The 7th New York Volunteer Infantry Regiment lost 14 officers and 88 enlisted men killed or mortally wounded and 1 officer and 46 enlisted men to disease during the Civil War.
|Organized at New York City for two years service|
|April 23||Mustered in under Colonel John E. Bendix, Lieutenant Colonel Edward Kapff and Major Casper Keller|
|May 24||Left State for Newport News, Va. Attached to Newport News, Va., Dept. of Virginia|
|May 27||Occupation of Newport News, Va. and duty there|
Action at Big Bethel, Va.
The regiment lost 4 men killed or mortally wounded, 6 men wounded, and 2 captured
Baker Lee’s Farm, Newport News
The regiment lost 3 men wounded and 3 officers and 11 men missing
|August 1||Colonel Bendix resigned to become colonel of the 10th New York Infantry; Lieutenant Colonel Kapff was promoted to colonel, Major Keller to lieutenant colonel and George Von Schack mustered in as major.|
|February 8||Colonel Kapff resigned, Major George Von Schack was promoted to colonel and Captain Frederick Gaebel of Company A was promoted to major|
Battle between Monitor and Merrimac in Hampton Roads
The regiment lost 1 man wounded to a shell fired by the C.S.S. Virginia. Private Christian Steirlen of Company A had his leg amputated and was discharged for disability.
|May||Joined 1st Brigade, 1st Division, 2nd Army Corps, Army of the Potomac on the Virginia Peninsula|
|June 25-July 1||
Seven days before Richmond
The regiment lost 2 officers and 24 men kiled or mortally wounded, 6 officers and 82 men wounded, and 38 men missing, including casualties listed below.
|June 26-29||About Fair Oaks|
Peach Orchard and Savage Station
the regiment lost 2 men mortally wounded
White Oak Swamp and Glendale
the regiment lost 2 men killed
The regiment lost 2 officers and 20 men killed or mortally wounded, along with Captain Charles Brestel of Company C, who was wounded and later captured, and Captain Adelbert Fell of Company I, who was also wounded.
|July 13||Captain Louis Hocheim of Company F died of disease in New York City|
|July||At Harrison’s Landing|
|August 16-30||Movement to Fortress Monroe, then to Centreville|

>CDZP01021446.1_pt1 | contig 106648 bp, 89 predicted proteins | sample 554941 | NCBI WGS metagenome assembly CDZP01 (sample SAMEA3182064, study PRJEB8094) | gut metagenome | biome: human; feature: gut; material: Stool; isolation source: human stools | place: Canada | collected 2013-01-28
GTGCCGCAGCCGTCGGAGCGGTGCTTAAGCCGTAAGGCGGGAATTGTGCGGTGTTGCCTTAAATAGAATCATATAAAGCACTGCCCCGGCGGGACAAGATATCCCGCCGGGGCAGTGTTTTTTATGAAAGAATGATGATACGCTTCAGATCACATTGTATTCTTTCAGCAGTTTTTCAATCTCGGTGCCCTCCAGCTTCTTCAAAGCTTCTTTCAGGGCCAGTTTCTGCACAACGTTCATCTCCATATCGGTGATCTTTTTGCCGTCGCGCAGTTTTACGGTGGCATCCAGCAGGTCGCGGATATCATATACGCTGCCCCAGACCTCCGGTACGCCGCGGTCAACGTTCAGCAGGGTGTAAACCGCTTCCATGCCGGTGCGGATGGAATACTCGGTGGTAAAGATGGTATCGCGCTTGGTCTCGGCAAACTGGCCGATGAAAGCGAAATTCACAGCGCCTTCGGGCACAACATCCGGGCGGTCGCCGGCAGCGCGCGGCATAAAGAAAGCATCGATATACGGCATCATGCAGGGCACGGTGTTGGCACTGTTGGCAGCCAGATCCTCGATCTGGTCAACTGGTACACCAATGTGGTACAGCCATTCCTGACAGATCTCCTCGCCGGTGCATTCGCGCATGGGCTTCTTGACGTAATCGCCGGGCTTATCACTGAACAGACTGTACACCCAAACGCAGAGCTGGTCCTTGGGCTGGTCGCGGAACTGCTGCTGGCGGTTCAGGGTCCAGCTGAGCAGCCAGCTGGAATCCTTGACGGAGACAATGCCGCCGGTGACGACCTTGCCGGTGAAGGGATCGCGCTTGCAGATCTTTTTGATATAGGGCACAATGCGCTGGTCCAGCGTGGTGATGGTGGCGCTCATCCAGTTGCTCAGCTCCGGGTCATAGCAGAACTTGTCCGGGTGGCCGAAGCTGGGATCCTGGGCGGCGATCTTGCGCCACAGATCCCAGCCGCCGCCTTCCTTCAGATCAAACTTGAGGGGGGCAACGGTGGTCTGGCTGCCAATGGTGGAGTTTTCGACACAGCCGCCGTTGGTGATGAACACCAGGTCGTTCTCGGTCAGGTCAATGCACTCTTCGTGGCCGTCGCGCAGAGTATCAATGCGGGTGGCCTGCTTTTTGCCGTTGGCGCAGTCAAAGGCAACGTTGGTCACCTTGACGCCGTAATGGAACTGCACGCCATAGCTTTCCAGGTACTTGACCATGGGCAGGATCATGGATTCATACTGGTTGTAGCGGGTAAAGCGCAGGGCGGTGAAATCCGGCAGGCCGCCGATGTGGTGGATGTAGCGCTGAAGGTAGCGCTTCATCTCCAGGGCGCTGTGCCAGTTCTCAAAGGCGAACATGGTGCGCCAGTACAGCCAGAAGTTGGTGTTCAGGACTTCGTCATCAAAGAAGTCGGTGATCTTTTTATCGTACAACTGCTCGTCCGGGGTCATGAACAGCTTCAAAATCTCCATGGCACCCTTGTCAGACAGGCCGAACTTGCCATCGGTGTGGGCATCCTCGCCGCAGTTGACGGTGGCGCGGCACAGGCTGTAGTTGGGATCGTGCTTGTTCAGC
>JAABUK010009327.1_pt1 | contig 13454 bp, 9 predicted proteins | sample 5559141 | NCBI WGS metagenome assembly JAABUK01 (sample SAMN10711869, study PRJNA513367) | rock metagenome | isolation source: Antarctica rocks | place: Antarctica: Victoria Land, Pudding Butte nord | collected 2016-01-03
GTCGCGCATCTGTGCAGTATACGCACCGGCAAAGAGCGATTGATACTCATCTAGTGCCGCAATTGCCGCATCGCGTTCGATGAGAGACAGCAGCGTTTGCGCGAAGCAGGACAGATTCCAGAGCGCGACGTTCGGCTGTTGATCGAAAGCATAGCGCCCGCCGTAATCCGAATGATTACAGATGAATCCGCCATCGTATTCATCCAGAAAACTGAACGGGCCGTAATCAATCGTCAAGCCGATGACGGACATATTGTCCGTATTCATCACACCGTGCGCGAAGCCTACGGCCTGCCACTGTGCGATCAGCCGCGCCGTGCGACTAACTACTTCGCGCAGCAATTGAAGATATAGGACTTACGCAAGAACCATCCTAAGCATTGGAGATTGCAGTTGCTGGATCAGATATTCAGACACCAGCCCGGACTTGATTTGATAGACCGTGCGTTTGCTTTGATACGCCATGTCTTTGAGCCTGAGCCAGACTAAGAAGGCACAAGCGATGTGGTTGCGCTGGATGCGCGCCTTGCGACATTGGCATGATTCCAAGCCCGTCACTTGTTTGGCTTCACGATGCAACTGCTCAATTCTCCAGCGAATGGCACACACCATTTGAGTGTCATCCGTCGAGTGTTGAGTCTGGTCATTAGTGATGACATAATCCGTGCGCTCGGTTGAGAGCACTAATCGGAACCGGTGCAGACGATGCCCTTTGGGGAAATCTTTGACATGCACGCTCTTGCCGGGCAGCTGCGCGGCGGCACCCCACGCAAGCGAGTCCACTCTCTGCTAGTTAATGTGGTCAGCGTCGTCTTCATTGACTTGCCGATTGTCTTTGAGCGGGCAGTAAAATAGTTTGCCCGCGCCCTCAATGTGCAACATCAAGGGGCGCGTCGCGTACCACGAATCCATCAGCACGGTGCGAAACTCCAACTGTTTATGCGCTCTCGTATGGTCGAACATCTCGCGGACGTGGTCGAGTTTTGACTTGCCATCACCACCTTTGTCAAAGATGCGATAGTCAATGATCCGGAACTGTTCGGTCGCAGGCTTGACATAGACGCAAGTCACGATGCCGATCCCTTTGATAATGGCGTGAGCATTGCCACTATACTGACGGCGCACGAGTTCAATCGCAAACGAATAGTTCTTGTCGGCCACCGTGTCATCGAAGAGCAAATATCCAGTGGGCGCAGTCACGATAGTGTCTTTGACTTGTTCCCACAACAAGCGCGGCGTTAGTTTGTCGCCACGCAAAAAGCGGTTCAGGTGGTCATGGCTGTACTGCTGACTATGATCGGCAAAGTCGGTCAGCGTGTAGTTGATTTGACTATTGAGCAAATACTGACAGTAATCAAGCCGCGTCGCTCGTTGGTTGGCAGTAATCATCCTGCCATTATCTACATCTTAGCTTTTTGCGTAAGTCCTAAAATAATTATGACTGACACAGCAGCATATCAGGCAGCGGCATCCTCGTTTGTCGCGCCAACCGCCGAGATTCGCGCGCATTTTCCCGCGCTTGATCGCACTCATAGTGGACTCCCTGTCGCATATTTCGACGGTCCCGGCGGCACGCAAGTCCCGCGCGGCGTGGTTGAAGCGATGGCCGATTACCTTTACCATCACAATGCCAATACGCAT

|September 6-22||Maryland Campaign|
|September 14||Battle of South Mountain|
The regiment was commanded by Captain Charles Brestel. It captured three Confederate colors in fighting around the Sunken Road, losing 2 officers and 20 men killed or mortally wounded and 39 men wounded, including Captain Charles Hensler of Company G, who was wounded and lated died of his wounds.
From the brigade monument at Antietam:
Caldwell’s Brigade relieved Meagher’s and became heavily engaged with the Confederate Infantry occupying the Sunken Road and Piper’s cornfield south of it. After an obstinate contest, the Brigade succeeded in dislodging the Confederates from the Sunken Road and, having repelled several attempts to turn its flanks, advanced to the high ground overlooking Piper’s house, where it was halted by command of General Richardson.
|September 22||Moved to Harper’s Ferry, W. Va. and duty there|
|September 28||Lieutenant Colonel Keller resigns|
|October 13||Major Gaebel promoted to lieutenant colonel and Captain Charles Brestel of Company C promoted to major|
|October 16-17||Reconnaissance to Charlestown|
|October 30-November 17||Advance up Loudoun Valley and movement to Falmouth|
Battle of Fredericksburg
The regiment lost 10 officers and 59 men killed or mortally wounded, 6 officers and 156 men wounded, and 1 officer and 11 men missing. Colonel Von Schack, Lieutenant Colonel Gaebel and were both wounded, leaving Captain Gustav A. von Brausen of Company F in command of the regiment. Captains Herman Becker of Company A, Max Boettcher of Company I and Carl E. Feber du Faur of Company C were killed and Fierd Moseback of Company E, Frederick Thibaut of Company I and Oscar von Heringen of Comany H were wounded.
|January 20-24||“Mud March”|
|April 27-May 6||Chancellorsville Campaign|
The regiment lost 4 men missing
|May 8||Mustered out at New York City, expiration of term, under Colonel George W. Von Schack, Lieutenant Colonel Gaebel and Major Charles Brestel. Three years’ men were attached to 52nd New York Infantry|